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What is vitamin E deficiency?

Vitamin E deficiency is the lack or reduced amount of vitamin E in the body. Vitamin E is found in nature in foodstuffs like green leafy vegetables, nuts, and seeds and in processed foods. It is found that neonates have reduced amounts of vitamin E. Its levels are found to be low in children and high during pregnancy. A deficiency of vitamin E is rare since it is abundantly available in regular food items.

What are its main signs and symptoms?

Signs and symptoms in children include:

  • Trouble in walking
  • Lack of coordination
  • Muscle tiredness
  • Reduced haemoglobin
  • Weak immunity.

Ataxia may occur due to vitamin E deficiency, which causes coordination and neurological problems.

What are the main causes?

It is observed that inadequate diet especially reduced amount of fats can impair the absorption of vitamin E through food as the vitamin needs long for being absorbed from the food into the bloodstream. Some disorders that can contribute to this vitamin deficiency include:

  • Liver diseases
  • Diseases of the gallbladder
  • Inflammation of the pancreas
  • Cystic fibrosis

It is found that in developed countries, mostly disorders that affect fat absorption trigger vitamin E deficiency whereas in developing countries, lack of proper diet can cause such a deficiency.

How is it diagnosed and treated?

The physician will order a physical examination and ask about any previous history, complaints or illnesses. Vitamin E blood level may be assessed via blood test. Diagnosis is based on symptoms, lab test reports and general examination.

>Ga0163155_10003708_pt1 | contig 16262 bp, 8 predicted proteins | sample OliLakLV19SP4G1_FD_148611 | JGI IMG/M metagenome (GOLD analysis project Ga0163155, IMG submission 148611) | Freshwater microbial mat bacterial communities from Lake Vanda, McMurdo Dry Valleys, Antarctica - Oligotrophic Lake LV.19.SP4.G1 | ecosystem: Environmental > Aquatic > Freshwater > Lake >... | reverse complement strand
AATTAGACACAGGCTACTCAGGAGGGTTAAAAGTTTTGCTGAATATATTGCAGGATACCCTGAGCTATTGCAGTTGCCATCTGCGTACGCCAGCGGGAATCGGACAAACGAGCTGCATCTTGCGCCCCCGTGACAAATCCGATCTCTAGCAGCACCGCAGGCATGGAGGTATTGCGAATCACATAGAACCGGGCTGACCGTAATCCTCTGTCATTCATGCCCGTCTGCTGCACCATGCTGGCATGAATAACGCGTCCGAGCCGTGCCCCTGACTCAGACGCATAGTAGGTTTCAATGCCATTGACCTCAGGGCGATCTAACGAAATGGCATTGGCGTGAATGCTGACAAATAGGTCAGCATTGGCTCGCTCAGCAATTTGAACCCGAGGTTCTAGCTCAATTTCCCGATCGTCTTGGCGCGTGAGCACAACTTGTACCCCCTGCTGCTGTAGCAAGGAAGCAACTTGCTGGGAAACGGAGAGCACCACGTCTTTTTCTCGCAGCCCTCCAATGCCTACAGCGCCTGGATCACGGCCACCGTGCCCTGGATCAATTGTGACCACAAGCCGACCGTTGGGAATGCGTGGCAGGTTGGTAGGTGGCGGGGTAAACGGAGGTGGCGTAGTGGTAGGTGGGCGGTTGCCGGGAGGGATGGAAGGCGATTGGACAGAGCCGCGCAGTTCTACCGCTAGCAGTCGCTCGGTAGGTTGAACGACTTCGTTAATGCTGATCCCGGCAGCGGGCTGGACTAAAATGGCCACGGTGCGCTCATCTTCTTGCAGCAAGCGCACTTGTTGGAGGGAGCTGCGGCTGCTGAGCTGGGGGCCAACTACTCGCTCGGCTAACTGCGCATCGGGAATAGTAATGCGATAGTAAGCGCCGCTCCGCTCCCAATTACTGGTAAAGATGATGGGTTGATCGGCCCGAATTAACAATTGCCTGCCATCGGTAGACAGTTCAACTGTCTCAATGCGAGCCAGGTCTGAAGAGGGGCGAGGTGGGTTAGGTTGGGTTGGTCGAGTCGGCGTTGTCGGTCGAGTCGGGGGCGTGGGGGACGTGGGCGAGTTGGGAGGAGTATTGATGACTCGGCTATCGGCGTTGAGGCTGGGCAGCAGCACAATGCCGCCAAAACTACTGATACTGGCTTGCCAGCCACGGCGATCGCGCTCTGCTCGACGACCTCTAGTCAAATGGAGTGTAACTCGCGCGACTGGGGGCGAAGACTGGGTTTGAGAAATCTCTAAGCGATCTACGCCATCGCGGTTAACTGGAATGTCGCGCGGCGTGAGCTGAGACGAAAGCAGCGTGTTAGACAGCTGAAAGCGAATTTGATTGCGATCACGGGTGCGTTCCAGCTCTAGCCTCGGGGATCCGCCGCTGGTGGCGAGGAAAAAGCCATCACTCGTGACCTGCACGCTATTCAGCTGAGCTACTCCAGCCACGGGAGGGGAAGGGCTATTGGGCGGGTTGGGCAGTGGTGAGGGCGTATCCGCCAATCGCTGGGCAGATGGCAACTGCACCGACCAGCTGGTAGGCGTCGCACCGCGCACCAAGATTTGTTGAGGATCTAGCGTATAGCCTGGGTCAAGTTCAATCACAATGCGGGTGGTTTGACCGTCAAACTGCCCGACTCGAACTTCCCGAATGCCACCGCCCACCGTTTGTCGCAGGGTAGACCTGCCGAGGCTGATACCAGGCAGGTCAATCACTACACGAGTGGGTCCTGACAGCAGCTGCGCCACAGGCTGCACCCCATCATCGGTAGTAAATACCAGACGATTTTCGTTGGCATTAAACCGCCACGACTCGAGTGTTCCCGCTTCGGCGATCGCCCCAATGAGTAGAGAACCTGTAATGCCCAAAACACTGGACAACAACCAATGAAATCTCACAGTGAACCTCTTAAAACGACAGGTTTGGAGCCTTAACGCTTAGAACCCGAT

Vitamin E has multiple actions. Since it is fat soluble, a diet rich in vitamin E can enhance its absorption e.g., foods like nuts, seeds, and dry fruits like almonds. Vitamin E supplements may be given. Capsules are available even for new-born babies. It is important to understand that excess consumption of vitamin E-rich foods does not cause any harm to the body but excess supplement intake can cause severe bleeding and damage to vital organs like the liver.

  1. Medicines for Vitamin E Deficiency
  2. Doctors for Vitamin E Deficiency
Dr. Tanmay Bharani

Dr. Tanmay Bharani

Endocrinology
15 Years of Experience

Dr. Sunil Kumar Mishra

Dr. Sunil Kumar Mishra

Endocrinology
23 Years of Experience

Dr. Parjeet Kaur

Dr. Parjeet Kaur

Endocrinology
19 Years of Experience

Dr. M Shafi Kuchay

Dr. M Shafi Kuchay

Endocrinology
13 Years of Experience

References

  1. National Institutes of Health; [Internet]. U.S. National Library of Medicine. Vitamin E.
  2. Kemnic TR, Coleman M. Vitamin E Deficiency. [Updated 2019 Feb 14]. In: Vitamin E Deficiency.. Treasure Island (FL): StatPearls Publishing; 2019 Jan-.
  3. MSD mannual consumer version [internet].Vitamin E. Merck Sharp & Dohme Corp. Merck & Co., Inc., Kenilworth, NJ, USA
  4. National Organization for Rare Disorders [Internet]; Ataxia with Vitamin E Deficiency.
  5. Saliha Rizvi et al. The Role of Vitamin E in Human Health and Some Diseases. Sultan Qaboos Univ Med J. 2014 May; 14(2): e157–e165. PMID: 24790736
  6. Health Harvard Publishing. Harvard Medical School [Internet]. Vitamin E. Harvard University, Cambridge, Massachusetts.
  7. MedlinePlus Medical Encyclopedia: US National Library of Medicine; Vitamin E.

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